Drawing Down Assets in Retirement

Drawing Down Assets in Retirement

Drawing Down Assets in Retirement
Blake Anderson Blake Anderson

I got a mailing from T. Rowe Price the other day and an article in it discussed strategies for drawing down retirement assets. Basically, it recommended using taxable accounts, tax-deferred accounts, and tax-free accounts in that order to fund your retirement. This is actually a pretty complicated subject (and one that I won’t have to actually worry about for a long time). Having read the article, I’m not sure I agree and I have lots of questions about their reasoning.

Use Taxable Accounts

They wrote you should use taxable accounts first because they are not sheltered from taxes. So what? Ok, it’s possible that if you use an actively managed fund, you’re going to have a lot of capital gains you have to pay taxes on. But assuming you use index funds and reinvest dividends and gains, these should be negligible. Besides, if you have substantial taxable investments, some of the shares of the funds you own could have a capital loss associated with them. With detailed and careful tax planning, you could reduce your taxable income by selling them while still providing you with actual cash to live on.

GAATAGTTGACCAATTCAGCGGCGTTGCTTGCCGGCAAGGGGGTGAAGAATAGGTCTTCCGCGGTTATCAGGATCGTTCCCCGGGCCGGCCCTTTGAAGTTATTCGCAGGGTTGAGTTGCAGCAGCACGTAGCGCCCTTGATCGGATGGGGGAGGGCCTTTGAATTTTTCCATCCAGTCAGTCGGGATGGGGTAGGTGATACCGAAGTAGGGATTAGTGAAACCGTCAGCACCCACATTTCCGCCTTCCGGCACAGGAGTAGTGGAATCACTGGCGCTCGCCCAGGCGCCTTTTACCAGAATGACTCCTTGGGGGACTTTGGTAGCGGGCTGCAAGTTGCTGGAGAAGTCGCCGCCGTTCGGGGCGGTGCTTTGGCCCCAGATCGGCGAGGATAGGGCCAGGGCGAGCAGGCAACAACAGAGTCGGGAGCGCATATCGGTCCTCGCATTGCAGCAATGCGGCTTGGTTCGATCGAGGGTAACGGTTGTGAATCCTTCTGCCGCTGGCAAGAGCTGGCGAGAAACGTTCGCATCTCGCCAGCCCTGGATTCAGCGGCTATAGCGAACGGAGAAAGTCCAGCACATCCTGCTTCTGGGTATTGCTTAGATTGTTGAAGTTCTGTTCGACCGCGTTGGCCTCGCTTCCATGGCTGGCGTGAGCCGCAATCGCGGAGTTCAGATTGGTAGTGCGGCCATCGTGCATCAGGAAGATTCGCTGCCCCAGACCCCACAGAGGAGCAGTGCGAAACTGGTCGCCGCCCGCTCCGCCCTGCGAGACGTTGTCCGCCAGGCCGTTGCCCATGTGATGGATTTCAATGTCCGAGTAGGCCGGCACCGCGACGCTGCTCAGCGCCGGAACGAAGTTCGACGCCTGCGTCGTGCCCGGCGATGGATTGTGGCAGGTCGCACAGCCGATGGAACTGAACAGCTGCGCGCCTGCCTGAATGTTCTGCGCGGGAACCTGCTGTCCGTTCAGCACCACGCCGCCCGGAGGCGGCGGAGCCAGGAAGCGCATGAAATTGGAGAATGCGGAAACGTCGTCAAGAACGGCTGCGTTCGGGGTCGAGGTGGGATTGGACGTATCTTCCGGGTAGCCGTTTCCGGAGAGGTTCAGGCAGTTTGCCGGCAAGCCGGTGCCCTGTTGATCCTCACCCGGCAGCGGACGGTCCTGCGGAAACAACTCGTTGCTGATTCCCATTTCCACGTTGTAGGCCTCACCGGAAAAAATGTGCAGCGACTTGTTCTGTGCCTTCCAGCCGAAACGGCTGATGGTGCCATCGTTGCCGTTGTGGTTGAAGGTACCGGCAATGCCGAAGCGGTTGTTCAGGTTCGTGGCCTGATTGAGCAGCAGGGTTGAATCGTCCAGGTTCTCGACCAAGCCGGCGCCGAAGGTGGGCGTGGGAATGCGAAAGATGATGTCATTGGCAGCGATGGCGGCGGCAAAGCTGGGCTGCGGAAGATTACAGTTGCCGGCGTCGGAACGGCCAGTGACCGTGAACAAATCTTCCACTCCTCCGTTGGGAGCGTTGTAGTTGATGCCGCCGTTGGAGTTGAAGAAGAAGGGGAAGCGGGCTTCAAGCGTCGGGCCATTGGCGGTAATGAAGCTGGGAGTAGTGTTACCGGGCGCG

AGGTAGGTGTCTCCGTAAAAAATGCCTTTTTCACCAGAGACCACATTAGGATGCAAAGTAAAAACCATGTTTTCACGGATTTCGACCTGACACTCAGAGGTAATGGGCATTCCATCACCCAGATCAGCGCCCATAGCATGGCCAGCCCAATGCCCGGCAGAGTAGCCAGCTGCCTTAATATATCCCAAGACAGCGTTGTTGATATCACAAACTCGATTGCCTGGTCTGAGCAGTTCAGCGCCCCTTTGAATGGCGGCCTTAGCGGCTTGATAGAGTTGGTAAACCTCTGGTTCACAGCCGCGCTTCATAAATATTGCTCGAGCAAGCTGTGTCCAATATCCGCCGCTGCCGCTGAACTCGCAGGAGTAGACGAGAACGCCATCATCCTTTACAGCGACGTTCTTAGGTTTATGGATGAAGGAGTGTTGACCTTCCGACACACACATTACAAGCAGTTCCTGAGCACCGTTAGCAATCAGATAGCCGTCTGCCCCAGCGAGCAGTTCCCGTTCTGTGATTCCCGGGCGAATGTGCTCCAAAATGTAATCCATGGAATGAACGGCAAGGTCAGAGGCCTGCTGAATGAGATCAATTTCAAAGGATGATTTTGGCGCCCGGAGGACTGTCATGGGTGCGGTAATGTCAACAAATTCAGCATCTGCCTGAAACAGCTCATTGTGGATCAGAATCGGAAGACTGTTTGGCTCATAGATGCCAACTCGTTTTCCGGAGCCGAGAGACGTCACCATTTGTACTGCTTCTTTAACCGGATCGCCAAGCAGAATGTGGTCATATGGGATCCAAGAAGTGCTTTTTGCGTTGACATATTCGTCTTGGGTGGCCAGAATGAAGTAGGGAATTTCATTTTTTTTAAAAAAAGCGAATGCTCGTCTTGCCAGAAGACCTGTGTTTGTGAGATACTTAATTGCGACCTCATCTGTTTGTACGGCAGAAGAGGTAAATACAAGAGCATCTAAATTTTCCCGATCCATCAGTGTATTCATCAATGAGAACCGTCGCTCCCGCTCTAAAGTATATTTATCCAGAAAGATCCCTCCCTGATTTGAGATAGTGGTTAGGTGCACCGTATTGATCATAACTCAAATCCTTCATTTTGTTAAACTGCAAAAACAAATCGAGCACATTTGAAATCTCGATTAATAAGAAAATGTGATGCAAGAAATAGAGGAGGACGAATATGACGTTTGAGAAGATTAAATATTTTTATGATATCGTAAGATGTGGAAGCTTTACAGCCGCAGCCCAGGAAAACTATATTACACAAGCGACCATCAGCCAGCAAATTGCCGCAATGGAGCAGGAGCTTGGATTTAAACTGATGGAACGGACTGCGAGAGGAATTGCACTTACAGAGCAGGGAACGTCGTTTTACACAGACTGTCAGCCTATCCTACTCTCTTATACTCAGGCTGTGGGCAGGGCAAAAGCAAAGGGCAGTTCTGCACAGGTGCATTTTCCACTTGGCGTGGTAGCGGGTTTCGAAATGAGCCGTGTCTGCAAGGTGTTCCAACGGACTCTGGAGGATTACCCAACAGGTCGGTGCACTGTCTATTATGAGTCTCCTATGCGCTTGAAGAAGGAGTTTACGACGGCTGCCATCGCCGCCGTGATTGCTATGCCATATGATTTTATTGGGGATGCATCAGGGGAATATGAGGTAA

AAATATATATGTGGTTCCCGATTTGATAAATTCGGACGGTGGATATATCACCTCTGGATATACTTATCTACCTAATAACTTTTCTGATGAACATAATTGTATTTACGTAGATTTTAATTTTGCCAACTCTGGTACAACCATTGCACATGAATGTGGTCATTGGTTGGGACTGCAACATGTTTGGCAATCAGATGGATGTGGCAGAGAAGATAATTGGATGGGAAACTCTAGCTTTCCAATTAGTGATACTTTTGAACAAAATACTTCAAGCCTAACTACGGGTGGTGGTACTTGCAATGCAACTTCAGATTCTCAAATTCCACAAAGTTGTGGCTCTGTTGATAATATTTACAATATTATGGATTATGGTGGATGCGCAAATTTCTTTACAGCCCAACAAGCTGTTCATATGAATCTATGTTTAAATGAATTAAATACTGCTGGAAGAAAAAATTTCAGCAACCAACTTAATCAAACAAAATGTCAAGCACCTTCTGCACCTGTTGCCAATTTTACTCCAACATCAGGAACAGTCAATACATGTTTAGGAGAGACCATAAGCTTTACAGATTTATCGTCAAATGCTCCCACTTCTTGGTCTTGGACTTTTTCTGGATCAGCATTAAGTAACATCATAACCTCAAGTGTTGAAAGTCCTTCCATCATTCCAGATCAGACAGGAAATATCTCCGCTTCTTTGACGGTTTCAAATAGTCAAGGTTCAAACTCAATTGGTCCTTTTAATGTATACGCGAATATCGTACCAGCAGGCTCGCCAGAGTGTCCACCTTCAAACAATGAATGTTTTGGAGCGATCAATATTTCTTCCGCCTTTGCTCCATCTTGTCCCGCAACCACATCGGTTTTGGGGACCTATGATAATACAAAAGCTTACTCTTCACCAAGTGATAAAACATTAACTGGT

Cashing Out Tax-Deferred Accounts

Next they recommend cashing out tax-deferred accounts. I understand with these that there are rules that dictate when you start drawing these down. For example, you have to start taking required minimum distributions from traditional IRAs by the time you are 70 1/2. I guess it makes sense you’d save these because the earnings keep compounding tax-deferred.

Finally, the say to use tax-free accounts. Again I’m not really sure why except that the earnings are tax-deferred (and tax-free) and you don’t ever hit a required minimum distribution for Roth IRAs (you do for Roth 401(k)s).

On balance, I’d think a combination of tax-free and taxable accounts might make more sense. This would assume you don’t plan on leaving a large estate to posterity that you’re keeping in Roths. With this strategy, you could mitigate the tax bite but still have plenty of cash to live on. I’m sure I’m not seeing something here, but like I said, I won’t be worrying about this for a long time.

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